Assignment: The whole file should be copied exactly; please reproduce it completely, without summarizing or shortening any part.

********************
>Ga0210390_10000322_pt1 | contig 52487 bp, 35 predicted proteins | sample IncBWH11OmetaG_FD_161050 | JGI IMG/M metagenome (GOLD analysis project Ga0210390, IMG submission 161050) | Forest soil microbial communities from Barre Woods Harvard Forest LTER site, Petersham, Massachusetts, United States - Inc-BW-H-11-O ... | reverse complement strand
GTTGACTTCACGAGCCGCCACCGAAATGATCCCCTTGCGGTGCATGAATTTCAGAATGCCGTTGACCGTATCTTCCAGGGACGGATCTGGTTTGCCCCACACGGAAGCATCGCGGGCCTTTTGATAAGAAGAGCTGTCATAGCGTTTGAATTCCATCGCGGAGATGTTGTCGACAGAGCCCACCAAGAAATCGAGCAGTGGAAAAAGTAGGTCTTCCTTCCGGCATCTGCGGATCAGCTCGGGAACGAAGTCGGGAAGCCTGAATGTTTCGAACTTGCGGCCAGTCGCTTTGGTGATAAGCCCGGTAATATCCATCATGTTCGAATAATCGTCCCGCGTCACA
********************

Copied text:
>Ga0210390_10000322_pt1 | contig 52487 bp, 35 predicted proteins | sample IncBWH11OmetaG_FD_161050 | JGI IMG/M metagenome (GOLD analysis project Ga0210390, IMG submission 161050) | Forest soil microbial communities from Barre Woods Harvard Forest LTER site, Petersham, Massachusetts, United States - Inc-BW-H-11-O ... | reverse complement strand
GTTGACTTCACGAGCCGCCACCGAAATGATCCCCTTGCGGTGCATGAATTTCAGAATGCCGTTGACCGTATCTTCCAGGGACGGATCTGGTTTGCCCCACACGGAAGCATCGCGGGCCTTTTGATAAGAAGAGCTGTCATAGCGTTTGAATTCCATCGCGGAGATGTTGTCGACAGAGCCCACCAAGAAATCGAGCAGTGGAAAAAGTAGGTCTTCCTTCCGGCATCTGCGGATCAGCTCGGGAACGAAGTCGGGAAGCCTGAATGTTTCGAACTTGCGGCCAGTCGCTTTGGTGATAAGCCCGGTAATATCCATCATGTTCGAATAATCGTCCCGCGTCACA